Causal patch complementarity is the conjecture that in de Sitter space with a positive cosmological constant, the states within the causal patch are sufficient to fully describe the universe with the rest of the universe outside encoded within the stretched horizon a Planck length thickness on the inside of the cosmological horizon.
However, it is not at all clear if it applies to metastable phases. In the inflationary slow roll phase, for example, our universe passed through at least 60 e-foldings in a de Sitter phase with a tiny cosmological horizon before rolling into our phase and expanding into the universe we see today. The catch is once inflation ended, observers will be able to simultaneously observe information streaming in from many many causal patches (during the inflationary phase) in all directions. How can this be compatible with causal patch complimentarity? Are all these information not independent of each other in principle? Maybe because for the Bunch-Davies state, most of the apparent entropy between causal patches are really entanglement entropy?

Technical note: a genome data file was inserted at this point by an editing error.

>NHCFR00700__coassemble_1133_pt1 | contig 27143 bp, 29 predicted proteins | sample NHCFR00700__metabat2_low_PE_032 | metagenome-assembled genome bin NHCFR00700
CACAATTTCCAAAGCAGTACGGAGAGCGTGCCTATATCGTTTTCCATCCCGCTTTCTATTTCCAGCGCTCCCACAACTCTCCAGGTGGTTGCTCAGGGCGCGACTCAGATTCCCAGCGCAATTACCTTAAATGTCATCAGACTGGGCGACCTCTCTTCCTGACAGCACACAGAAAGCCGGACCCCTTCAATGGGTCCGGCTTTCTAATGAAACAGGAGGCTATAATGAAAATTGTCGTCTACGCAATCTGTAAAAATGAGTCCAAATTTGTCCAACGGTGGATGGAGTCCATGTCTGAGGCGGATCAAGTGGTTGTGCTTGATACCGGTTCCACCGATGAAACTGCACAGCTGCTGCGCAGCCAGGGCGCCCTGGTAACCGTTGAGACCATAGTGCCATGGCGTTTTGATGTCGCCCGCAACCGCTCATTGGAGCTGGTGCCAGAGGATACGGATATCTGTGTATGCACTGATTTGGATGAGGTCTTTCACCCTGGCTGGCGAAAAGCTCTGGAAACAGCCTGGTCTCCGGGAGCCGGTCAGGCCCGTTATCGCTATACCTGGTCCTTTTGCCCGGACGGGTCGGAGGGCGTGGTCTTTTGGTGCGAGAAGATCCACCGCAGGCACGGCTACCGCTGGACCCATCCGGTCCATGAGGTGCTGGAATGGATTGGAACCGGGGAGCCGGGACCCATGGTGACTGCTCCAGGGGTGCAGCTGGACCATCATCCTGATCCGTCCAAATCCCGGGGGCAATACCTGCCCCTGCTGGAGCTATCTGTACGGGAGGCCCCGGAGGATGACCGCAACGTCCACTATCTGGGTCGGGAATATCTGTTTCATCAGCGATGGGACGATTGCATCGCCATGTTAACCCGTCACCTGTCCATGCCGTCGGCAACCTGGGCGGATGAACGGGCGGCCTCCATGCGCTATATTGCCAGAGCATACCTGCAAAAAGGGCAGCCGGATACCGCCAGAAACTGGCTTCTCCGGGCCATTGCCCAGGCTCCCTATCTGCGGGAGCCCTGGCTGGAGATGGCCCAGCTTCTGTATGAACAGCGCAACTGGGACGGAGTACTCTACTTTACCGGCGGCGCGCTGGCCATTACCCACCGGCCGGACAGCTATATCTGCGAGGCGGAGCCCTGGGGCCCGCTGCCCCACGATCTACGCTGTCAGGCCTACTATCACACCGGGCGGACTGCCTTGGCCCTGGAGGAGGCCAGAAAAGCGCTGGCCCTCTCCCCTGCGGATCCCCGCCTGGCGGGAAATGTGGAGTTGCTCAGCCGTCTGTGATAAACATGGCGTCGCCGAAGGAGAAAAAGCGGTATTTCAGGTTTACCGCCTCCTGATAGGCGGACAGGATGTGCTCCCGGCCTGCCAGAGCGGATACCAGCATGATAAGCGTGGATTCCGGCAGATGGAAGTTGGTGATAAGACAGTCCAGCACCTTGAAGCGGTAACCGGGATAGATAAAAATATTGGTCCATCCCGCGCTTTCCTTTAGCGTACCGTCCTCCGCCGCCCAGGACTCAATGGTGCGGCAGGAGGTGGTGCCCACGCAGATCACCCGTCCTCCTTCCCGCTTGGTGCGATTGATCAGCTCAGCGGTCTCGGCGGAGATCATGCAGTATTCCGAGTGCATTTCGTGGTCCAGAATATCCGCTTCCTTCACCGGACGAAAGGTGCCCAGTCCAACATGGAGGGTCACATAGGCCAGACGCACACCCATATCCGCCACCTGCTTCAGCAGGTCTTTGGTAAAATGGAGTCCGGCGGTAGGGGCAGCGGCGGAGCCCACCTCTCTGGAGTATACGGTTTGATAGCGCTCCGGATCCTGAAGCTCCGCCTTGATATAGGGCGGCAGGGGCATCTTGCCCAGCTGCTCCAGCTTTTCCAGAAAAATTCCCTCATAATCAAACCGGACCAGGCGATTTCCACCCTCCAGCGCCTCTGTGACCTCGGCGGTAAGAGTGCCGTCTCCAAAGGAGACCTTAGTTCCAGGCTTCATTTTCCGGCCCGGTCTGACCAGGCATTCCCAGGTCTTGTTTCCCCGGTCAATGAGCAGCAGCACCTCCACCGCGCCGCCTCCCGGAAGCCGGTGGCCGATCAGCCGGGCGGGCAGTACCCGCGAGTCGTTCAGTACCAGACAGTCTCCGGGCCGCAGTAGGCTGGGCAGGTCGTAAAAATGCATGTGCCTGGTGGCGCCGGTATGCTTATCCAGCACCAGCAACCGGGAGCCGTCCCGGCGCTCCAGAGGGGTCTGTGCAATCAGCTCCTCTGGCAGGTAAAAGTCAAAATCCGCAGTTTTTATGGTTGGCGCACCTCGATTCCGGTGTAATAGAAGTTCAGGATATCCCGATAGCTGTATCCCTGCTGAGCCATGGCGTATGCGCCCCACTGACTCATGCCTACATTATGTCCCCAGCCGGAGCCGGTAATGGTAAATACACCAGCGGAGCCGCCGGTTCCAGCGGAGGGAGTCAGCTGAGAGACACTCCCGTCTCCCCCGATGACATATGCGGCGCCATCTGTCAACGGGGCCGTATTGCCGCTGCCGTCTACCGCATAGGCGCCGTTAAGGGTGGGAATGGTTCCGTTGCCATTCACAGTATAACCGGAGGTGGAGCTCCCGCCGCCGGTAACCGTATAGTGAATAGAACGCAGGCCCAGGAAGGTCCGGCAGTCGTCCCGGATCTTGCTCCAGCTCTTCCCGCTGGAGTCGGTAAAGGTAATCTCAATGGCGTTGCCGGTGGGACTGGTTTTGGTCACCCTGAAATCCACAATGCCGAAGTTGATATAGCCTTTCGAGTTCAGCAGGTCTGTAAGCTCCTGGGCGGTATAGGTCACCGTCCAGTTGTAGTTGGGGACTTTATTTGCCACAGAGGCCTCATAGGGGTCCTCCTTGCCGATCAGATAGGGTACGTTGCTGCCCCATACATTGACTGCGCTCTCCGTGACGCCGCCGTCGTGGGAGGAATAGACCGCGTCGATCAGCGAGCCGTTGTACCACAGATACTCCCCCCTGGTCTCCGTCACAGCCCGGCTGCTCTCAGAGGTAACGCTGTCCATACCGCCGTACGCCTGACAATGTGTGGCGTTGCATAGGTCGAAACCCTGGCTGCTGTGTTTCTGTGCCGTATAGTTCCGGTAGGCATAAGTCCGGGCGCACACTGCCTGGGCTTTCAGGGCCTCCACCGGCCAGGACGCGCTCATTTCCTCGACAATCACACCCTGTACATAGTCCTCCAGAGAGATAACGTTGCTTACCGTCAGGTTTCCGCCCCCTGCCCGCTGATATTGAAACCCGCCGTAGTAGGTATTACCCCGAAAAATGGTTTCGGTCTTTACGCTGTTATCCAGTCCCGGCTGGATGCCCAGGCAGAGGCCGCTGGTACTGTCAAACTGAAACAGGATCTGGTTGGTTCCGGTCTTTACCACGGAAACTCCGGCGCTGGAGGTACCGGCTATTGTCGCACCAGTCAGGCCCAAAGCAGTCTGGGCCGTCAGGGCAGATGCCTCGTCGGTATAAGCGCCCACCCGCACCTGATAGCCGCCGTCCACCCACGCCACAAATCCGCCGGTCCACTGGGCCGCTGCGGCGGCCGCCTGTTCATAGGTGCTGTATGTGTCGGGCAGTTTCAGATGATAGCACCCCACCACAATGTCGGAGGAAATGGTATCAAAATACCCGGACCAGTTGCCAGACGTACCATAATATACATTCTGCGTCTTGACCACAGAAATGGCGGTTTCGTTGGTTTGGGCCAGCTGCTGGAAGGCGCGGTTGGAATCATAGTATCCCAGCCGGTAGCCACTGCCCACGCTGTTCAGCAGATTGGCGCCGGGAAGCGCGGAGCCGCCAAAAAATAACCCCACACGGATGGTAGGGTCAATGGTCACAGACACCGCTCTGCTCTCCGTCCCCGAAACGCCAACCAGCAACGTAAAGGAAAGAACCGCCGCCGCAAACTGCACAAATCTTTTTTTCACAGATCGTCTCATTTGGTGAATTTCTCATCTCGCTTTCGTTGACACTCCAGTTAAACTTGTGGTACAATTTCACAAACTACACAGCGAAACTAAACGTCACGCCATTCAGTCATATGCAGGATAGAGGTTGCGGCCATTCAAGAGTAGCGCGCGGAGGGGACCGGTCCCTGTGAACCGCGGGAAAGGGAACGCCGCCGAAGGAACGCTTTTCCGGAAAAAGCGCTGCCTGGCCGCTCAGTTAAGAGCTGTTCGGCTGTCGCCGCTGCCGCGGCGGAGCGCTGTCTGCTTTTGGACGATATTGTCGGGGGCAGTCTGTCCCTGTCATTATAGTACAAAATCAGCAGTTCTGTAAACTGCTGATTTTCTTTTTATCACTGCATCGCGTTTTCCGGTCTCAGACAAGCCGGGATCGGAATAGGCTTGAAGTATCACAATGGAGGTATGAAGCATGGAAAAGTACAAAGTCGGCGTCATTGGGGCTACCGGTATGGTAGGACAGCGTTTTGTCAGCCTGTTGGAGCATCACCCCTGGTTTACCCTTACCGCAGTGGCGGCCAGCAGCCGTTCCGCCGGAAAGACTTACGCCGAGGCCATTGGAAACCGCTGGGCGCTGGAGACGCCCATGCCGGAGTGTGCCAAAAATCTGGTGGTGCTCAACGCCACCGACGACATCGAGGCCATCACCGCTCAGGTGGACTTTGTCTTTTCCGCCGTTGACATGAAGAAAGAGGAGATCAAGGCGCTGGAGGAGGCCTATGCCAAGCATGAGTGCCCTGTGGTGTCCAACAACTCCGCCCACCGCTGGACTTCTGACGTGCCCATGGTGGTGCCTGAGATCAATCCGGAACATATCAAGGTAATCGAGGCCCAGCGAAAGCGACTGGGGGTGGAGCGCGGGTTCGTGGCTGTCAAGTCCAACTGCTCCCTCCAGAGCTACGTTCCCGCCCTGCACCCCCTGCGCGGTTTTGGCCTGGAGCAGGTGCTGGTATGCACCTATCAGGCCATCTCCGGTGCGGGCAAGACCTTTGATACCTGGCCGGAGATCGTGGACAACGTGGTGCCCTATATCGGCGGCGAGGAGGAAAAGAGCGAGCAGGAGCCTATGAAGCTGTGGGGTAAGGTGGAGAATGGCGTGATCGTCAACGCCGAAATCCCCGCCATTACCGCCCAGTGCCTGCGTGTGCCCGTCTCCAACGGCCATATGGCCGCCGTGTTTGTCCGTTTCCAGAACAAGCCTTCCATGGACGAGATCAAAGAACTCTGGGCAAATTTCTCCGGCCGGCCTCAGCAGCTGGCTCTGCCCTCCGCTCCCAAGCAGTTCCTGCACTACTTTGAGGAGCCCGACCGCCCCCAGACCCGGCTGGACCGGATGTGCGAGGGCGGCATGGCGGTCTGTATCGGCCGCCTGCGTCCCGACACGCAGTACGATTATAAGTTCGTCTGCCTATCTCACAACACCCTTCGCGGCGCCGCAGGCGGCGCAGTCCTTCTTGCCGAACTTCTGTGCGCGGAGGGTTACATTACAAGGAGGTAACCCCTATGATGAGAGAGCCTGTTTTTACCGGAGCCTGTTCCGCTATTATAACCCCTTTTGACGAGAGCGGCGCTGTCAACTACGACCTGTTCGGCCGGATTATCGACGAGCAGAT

In string theory, all phases with positive cosmological constant have to be metastable at best because the only truly stable phases have to be supersymmetric and supersymmetry is incompatible with a positive cosmological constant. This includes our current phase. Let's assume for the sake of argument our observable universe eventually decays into a thermal equilibrium at the de Sitter temperature and remains that way for an exponentially long time before a quantum fluctuation leads to a tunneling into a new stable supersymmetric phase with a zero cosmological constant. Exponentially many e-foldings would have happened in our phase before that fateful tunneling. In a Penrose diagram, the "hat" describing the new phase will be exponentially smaller in size compared to our de Sitter phase in the Penrose diagram coordinates. So, an observer in the "hat" will be able to observe exponentially many causal patches simultaneously.